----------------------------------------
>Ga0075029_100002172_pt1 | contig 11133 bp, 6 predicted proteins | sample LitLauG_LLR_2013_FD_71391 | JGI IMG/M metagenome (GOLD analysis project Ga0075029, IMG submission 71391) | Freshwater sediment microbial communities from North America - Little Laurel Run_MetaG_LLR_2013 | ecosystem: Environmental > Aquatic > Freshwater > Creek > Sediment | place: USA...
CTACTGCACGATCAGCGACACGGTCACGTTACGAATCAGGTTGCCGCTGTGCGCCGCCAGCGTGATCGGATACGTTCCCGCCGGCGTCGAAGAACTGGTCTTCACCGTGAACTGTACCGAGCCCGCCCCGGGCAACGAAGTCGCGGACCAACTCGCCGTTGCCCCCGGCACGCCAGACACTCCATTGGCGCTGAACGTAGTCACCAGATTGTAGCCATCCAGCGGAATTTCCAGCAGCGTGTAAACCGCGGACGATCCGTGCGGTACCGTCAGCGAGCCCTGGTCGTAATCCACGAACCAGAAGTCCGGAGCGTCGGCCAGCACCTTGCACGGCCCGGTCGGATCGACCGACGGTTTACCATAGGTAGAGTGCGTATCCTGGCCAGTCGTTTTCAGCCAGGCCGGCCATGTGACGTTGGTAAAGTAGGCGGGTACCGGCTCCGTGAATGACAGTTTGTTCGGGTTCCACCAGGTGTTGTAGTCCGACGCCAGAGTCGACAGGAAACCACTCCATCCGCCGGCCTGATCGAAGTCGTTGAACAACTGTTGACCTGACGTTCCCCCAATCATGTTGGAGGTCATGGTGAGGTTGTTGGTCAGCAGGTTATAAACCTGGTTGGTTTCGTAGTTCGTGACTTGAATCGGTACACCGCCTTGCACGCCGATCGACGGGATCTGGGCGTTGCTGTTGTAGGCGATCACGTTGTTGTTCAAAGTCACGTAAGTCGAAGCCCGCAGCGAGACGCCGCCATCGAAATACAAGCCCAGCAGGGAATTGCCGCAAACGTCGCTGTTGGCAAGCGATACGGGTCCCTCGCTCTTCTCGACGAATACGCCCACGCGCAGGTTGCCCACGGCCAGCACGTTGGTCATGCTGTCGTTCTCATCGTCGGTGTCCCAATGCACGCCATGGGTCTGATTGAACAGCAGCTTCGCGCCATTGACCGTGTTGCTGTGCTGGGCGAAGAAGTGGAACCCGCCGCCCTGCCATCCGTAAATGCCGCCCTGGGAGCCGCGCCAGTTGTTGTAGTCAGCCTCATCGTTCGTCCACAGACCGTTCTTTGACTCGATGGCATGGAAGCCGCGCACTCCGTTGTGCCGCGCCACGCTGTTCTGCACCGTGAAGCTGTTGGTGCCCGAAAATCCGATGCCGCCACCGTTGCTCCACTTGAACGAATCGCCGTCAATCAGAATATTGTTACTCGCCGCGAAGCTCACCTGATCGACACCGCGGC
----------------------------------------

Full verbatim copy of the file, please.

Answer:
>Ga0075029_100002172_pt1 | contig 11133 bp, 6 predicted proteins | sample LitLauG_LLR_2013_FD_71391 | JGI IMG/M metagenome (GOLD analysis project Ga0075029, IMG submission 71391) | Freshwater sediment microbial communities from North America - Little Laurel Run_MetaG_LLR_2013 | ecosystem: Environmental > Aquatic > Freshwater > Creek > Sediment | place: USA...
CTACTGCACGATCAGCGACACGGTCACGTTACGAATCAGGTTGCCGCTGTGCGCCGCCAGCGTGATCGGATACGTTCCCGCCGGCGTCGAAGAACTGGTCTTCACCGTGAACTGTACCGAGCCCGCCCCGGGCAACGAAGTCGCGGACCAACTCGCCGTTGCCCCCGGCACGCCAGACACTCCATTGGCGCTGAACGTAGTCACCAGATTGTAGCCATCCAGCGGAATTTCCAGCAGCGTGTAAACCGCGGACGATCCGTGCGGTACCGTCAGCGAGCCCTGGTCGTAATCCACGAACCAGAAGTCCGGAGCGTCGGCCAGCACCTTGCACGGCCCGGTCGGATCGACCGACGGTTTACCATAGGTAGAGTGCGTATCCTGGCCAGTCGTTTTCAGCCAGGCCGGCCATGTGACGTTGGTAAAGTAGGCGGGTACCGGCTCCGTGAATGACAGTTTGTTCGGGTTCCACCAGGTGTTGTAGTCCGACGCCAGAGTCGACAGGAAACCACTCCATCCGCCGGCCTGATCGAAGTCGTTGAACAACTGTTGACCTGACGTTCCCCCAATCATGTTGGAGGTCATGGTGAGGTTGTTGGTCAGCAGGTTATAAACCTGGTTGGTTTCGTAGTTCGTGACTTGAATCGGTACACCGCCTTGCACGCCGATCGACGGGATCTGGGCGTTGCTGTTGTAGGCGATCACGTTGTTGTTCAAAGTCACGTAAGTCGAAGCCCGCAGCGAGACGCCGCCATCGAAATACAAGCCCAGCAGGGAATTGCCGCAAACGTCGCTGTTGGCAAGCGATACGGGTCCCTCGCTCTTCTCGACGAATACGCCCACGCGCAGGTTGCCCACGGCCAGCACGTTGGTCATGCTGTCGTTCTCATCGTCGGTGTCCCAATGCACGCCATGGGTCTGATTGAACAGCAGCTTCGCGCCATTGACCGTGTTGCTGTGCTGGGCGAAGAAGTGGAACCCGCCGCCCTGCCATCCGTAAATGCCGCCCTGGGAGCCGCGCCAGTTGTTGTAGTCAGCCTCATCGTTCGTCCACAGACCGTTCTTTGACTCGATGGCATGGAAGCCGCGCACTCCGTTGTGCCGCGCCACGCTGTTCTGCACCGTGAAGCTGTTGGTGCCCGAAAATCCGATGCCGCCACCGTTGCTCCACTTGAACGAATCGCCGTCAATCAGAATATTGTTACTCGCCGCGAAGCTCACCTGATCGACACCGCGGC